Take your daily activities into account

Once you narrow down your ideal look, it's time to get a bit more specific with what you're looking for. Sunglasses come in a myriad of different styles, but there are also frame and lens materials to take into consideration. Think about your day-to-day life, your durability needs, and how much you're willing to spend for something slightly longer-lasting.


Sunglass frames generally fall into two main categories: plastic and metal, though there are individual varieties of each that promise more or less durability for the wearer. Plastics, especially flexible nylon, are great for durability while still maintaining a fairly low price point, though cheaper plastic frames tend to snap and scratch. Metal, however, has a more classic look and is a solid option for those who want something simple and low-profile. When it comes to lenses, your options are either plastic or glass. Most casual sunglasses have plastic lenses, though higher-end brands often offer an option to choose between glass or durable polycarbonate for your lens type.

Try on in-person if possible

If it's an option for you, trying on the sunglasses you've been eyeing in-person rather than biting the bullet and buying them online is a much better option. It can be difficult to gauge how something will fit and look on you, especially for something that rests on your face, and shopping in-store can give you a better gauge of this. Even something like a virtual try-on or providing more specific measurements can be helpful, though nothing beats a more tangible experience.


If your desired sunglasses are only available online, your next best option is to try on a pair in a similar style to get an idea of how the shape complements your features. This isn't an exact science — different brands will likely have slight differences, but it's better than going in completely blind. As a last resort, make sure the brand or store from which you're ordering has a solid return policy, especially if you plan to drop more money later on a pair of sunglasses that will last you for years.

Decide if you need any extra technology

Most lower-end sunglasses are pretty basic — just plastic frames with tinted acrylic lenses — but, if you're planning to shell out more money on a pair, take a look at what technology is available for lenses. A common feature is polarization, a special coating that filters light and works to reduce glare off of reflective surfaces such as water, ice, and bright sidewalks. The view from polarized glasses is typically a bit darker than typical lenses, but they're a necessity if you want to be able to see smaller details without interference.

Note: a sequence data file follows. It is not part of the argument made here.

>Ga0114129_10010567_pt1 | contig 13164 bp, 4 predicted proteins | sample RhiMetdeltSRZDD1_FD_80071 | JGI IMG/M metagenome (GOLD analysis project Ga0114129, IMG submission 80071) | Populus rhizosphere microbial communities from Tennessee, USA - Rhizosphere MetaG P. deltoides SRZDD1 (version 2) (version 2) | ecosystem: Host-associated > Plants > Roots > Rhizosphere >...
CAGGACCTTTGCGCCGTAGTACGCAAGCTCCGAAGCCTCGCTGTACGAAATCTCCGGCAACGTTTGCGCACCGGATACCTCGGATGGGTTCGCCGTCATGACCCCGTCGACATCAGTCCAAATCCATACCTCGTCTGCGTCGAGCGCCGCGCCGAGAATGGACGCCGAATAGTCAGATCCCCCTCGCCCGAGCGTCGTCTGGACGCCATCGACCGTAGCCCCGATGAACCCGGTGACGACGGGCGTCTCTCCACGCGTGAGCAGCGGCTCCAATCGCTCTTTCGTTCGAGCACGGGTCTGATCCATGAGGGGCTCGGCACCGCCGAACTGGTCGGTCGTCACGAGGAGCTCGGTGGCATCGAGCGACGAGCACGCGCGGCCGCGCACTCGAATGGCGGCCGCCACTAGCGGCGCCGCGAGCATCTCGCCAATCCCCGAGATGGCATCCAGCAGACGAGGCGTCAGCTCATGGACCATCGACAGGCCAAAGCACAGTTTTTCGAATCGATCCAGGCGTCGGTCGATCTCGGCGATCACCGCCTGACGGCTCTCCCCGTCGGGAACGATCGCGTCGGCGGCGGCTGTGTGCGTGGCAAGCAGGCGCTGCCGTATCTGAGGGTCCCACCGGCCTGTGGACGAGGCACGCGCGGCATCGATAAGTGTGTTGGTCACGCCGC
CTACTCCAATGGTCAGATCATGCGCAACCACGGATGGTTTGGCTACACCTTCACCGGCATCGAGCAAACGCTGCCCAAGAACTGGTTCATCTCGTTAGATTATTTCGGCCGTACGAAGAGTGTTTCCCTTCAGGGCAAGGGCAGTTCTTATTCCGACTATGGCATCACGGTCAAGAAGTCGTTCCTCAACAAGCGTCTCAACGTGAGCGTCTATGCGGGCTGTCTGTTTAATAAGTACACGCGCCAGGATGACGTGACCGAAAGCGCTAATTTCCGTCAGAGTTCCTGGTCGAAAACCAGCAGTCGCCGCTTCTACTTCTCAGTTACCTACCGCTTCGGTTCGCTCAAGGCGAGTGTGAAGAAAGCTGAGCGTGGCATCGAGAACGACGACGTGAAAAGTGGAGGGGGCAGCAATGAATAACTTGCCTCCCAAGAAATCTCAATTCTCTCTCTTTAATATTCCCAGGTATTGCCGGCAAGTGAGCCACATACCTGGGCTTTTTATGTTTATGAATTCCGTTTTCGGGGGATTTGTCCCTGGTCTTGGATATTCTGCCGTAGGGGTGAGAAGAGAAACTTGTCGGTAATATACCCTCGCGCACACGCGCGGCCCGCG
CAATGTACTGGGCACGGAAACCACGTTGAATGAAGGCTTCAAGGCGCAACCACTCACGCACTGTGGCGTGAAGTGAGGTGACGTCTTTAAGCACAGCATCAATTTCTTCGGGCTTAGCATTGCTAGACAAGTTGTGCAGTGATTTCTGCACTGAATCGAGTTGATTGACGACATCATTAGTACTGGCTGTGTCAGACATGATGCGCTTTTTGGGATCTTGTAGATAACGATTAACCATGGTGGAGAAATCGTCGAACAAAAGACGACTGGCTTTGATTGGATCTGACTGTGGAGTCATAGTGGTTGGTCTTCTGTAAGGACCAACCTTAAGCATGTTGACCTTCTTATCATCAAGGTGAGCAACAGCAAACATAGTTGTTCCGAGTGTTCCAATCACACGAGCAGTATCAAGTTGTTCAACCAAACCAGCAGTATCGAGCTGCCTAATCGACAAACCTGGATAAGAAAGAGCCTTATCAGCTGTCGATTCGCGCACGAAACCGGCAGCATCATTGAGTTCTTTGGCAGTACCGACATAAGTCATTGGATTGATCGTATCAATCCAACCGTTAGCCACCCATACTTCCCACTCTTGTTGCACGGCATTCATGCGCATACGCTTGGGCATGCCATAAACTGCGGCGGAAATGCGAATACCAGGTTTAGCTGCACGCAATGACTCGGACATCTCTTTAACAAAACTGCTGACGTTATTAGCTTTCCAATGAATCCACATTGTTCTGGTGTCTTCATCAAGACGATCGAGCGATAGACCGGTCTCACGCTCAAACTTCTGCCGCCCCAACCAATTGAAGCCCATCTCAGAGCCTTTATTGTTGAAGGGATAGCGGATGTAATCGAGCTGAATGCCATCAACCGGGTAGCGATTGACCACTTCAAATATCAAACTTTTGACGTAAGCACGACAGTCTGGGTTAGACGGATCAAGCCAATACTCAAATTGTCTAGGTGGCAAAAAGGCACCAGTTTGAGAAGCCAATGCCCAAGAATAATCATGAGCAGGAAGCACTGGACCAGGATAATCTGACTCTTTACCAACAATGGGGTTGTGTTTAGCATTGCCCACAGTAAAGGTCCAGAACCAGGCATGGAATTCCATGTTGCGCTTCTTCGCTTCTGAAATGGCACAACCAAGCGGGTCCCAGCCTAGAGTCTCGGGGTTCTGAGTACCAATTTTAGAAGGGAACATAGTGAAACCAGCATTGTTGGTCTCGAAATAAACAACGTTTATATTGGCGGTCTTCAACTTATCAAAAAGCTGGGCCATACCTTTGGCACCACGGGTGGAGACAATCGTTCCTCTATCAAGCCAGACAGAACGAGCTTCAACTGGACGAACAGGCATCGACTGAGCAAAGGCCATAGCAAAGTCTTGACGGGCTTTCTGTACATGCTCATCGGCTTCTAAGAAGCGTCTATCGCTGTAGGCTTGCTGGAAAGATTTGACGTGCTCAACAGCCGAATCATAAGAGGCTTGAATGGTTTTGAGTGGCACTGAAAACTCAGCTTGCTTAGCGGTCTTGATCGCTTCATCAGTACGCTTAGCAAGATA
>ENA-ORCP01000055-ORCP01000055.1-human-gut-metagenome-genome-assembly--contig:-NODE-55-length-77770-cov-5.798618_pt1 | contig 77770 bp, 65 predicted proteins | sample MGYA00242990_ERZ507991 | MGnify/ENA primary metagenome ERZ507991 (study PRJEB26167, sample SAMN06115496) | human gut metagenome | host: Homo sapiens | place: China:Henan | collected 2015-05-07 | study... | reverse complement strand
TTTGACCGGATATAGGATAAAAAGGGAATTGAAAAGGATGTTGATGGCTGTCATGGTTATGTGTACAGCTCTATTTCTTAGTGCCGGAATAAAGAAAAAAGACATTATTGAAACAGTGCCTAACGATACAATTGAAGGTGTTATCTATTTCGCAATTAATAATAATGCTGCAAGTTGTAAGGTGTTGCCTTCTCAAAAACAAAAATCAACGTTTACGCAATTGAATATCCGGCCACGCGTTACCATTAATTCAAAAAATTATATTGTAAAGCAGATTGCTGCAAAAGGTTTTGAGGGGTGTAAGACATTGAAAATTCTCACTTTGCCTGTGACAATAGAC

If you are looking for prescription sunglasses, you can also consider transitional lens options that allow you to go from day to night without having to switch frames. Additionally, you might prefer graduated lenses that fade from dark on top to light at the bottom. These lenses allow you to protect your eyes from bright sunshine above while still being able to see regularly while looking down or straight ahead.

Invest in something you'll love for years to come

If you're buying sunglasses with the intention of making them last for years, you have to also ensure that the style is one you'll love for years. This doesn't mean you have to go for something boring — if your dream shades are bright red, cat-eye frames may suit your style — just be sure to check in with yourself to decide if you like these lenses because they're your style or because they're a microtrend. Sunglasses are both fashionable and utilitarian, so don't be afraid to experiment. Just do your best to avoid picking something you'll inevitably dislike in a few months.


By finding a pair of shades that fits you, your style, and your budget, you'll be more likely to actually wear and style them. Eye protection might be the last thing you consider when you go about your day, but your future self will thank you for being diligent in protecting you from UV damage.